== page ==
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Work With a Professional Financial Planner to Boost Your Investing Confidence

Creating a long-term financial plan, picking investments and trying to achieve retirement goals while managing risk may feel like a daunting proposition. Seeking some professional guidance can help make the process easier.

 

FAST FACTS

  • People who work with a financial professional tend to feel more confident in their financial future.
  • Financial advisors have different types of qualifications and not all advisors can offer every type of investment product.
  • Your relationship with an advisor is like your relationship with your doctor—you want someone who shares your life values and who you can trust.

You’re dedicated to helping students master certain subjects. But unless you teach a course in financial management and investing strategies, you probably don’t have the expertise or feel confident enough to design and manage a comprehensive financial plan on your own.

A recent study conducted by ING Retirement Research Institute found that people who work with a financial professional reported feeling 60 percent more confident in their financial future.* With a pro taking care of the technical stuff, you can focus on your career, your family and your goals.

Find the right advisor by asking the right questions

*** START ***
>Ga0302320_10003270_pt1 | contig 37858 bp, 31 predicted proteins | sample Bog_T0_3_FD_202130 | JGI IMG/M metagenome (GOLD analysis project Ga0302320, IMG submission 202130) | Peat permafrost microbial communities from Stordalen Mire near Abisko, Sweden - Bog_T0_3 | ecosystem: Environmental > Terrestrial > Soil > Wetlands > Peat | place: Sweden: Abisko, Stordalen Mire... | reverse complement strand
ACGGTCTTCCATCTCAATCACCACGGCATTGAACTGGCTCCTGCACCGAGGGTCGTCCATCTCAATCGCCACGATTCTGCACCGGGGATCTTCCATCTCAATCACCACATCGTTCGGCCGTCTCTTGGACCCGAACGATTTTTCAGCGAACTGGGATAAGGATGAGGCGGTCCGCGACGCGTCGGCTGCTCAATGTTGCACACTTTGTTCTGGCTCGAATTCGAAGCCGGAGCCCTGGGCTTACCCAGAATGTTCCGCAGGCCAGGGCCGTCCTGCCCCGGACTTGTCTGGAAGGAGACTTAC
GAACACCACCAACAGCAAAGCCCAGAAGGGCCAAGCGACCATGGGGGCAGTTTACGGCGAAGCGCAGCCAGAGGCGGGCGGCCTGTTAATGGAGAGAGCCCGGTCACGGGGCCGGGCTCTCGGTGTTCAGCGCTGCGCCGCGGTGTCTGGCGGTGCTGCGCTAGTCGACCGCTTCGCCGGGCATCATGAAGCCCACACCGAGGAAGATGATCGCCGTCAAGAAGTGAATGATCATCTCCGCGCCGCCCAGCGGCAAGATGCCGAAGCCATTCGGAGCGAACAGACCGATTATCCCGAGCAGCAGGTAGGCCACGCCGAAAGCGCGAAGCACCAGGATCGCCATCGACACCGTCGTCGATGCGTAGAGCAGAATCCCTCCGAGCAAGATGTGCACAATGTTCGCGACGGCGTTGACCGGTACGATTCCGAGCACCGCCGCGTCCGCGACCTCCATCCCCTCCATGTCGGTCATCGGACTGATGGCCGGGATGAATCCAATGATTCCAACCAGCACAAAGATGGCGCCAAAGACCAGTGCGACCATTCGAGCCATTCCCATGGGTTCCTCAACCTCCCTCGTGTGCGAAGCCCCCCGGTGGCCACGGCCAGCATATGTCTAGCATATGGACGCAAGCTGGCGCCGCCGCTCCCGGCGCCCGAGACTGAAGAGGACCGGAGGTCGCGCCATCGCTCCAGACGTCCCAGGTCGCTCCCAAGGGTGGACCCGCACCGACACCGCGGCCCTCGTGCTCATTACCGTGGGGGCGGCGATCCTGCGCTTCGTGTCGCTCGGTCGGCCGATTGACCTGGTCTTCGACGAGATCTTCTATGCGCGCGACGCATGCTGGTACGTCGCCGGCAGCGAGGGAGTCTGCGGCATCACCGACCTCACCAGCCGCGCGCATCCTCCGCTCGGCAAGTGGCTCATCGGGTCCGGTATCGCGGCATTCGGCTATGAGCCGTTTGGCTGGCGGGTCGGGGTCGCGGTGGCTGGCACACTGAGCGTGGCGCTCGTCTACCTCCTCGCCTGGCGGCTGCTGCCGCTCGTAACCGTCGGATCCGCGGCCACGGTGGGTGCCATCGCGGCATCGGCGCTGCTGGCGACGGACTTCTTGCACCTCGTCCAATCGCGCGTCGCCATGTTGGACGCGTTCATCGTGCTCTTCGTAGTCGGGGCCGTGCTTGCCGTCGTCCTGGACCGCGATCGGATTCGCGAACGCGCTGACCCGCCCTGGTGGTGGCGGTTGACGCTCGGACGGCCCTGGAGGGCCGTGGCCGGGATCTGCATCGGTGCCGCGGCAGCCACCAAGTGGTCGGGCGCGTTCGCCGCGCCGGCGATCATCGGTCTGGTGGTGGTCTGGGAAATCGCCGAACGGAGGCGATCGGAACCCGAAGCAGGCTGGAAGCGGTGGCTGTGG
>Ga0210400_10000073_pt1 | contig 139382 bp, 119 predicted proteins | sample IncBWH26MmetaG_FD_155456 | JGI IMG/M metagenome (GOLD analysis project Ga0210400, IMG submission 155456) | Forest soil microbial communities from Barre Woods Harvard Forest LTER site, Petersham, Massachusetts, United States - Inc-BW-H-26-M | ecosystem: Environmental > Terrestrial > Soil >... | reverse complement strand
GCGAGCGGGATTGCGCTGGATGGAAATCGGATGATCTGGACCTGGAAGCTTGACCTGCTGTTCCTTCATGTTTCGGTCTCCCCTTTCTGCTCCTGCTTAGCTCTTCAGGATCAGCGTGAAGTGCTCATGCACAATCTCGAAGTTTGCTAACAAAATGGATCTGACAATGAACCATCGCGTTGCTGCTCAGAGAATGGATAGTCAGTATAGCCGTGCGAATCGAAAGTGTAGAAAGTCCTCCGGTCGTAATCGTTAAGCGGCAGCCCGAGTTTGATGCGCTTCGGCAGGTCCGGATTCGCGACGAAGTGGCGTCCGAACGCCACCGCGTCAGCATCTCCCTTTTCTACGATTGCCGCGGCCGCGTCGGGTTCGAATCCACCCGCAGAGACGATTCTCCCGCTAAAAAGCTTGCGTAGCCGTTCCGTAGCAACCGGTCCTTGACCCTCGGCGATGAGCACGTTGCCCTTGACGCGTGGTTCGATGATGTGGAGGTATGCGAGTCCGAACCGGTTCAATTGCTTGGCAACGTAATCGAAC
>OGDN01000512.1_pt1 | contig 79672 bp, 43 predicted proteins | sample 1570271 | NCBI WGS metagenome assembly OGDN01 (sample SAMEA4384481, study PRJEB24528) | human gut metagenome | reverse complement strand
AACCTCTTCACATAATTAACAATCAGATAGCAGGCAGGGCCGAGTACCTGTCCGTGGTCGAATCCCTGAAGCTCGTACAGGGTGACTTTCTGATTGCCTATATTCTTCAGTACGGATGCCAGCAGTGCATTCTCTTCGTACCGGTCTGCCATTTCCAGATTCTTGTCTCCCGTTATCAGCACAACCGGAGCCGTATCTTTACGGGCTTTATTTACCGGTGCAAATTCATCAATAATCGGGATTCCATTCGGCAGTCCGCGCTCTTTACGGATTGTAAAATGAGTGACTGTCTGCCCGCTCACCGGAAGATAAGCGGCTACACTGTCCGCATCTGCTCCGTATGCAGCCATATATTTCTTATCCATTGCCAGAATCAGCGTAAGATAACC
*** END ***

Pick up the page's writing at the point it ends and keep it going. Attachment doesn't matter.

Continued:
Below, we offer some tips on how to find financial advisors in your area. Once you’ve compiled a few candidates, it’s time to sit down and interview them. You’re looking for a person with the experience and qualifications you need, but also someone who has similar ethical values. Here are a few questions to ask:

  • How long have you been an advisor? Many years of experience means she’s been through market ups and downs and has managed through recessions and growth economies to understand which strategies work and which don’t.
  • Which certifications do you have?  There’s a veritable alphabet soup of credentials advisors can append to their names. Learn more about them here.
  • What services do you offer? You want to know what types of investments the advisor can sell, and whether they develop comprehensive financial plans, specialize in retirement planning or just advise on investment portfolio allocations.
  • How are you paid? “Fee-only” advisors charge by the hour or as a percentage of assets under management. “Commission” advisors get paid for specific products they recommend. “Fee-based” advisors may charge a fee and get commissions on some products.
  • What’s your investment philosophy? Understand how he approaches risk in up and down markets. See if he also factors in non-financial aspects of your life like social and cultural preferences. Get a sense of his ethics and integrity.
  • Will you put our agreement in writing? You want an advisor who will spell out all services, expenses and working arrangements.

The bottom line

Do thorough research before hiring a financial planner. This is a very personal as well as professional decision, so you want to feel comfortable with your choice. Here are a few resources and tips:

*2011 participant survey conducted by ING Retirement Research Institute

Plan your strategy:

 

Educator pensions and Social Security might come up short. Find out why your benefits may fall short and what you can do about it.

 

Working with a financial planner. Read tips on how to find and evaluate a financial advisor.

 

Why women need to close the retirement savings gap. This article offers ways you can become a more confident saver and investor.

 

Savings options beyond your 403(b) plan. Explore a variety of options beyond your 403(b) that may help you achieve different goals.


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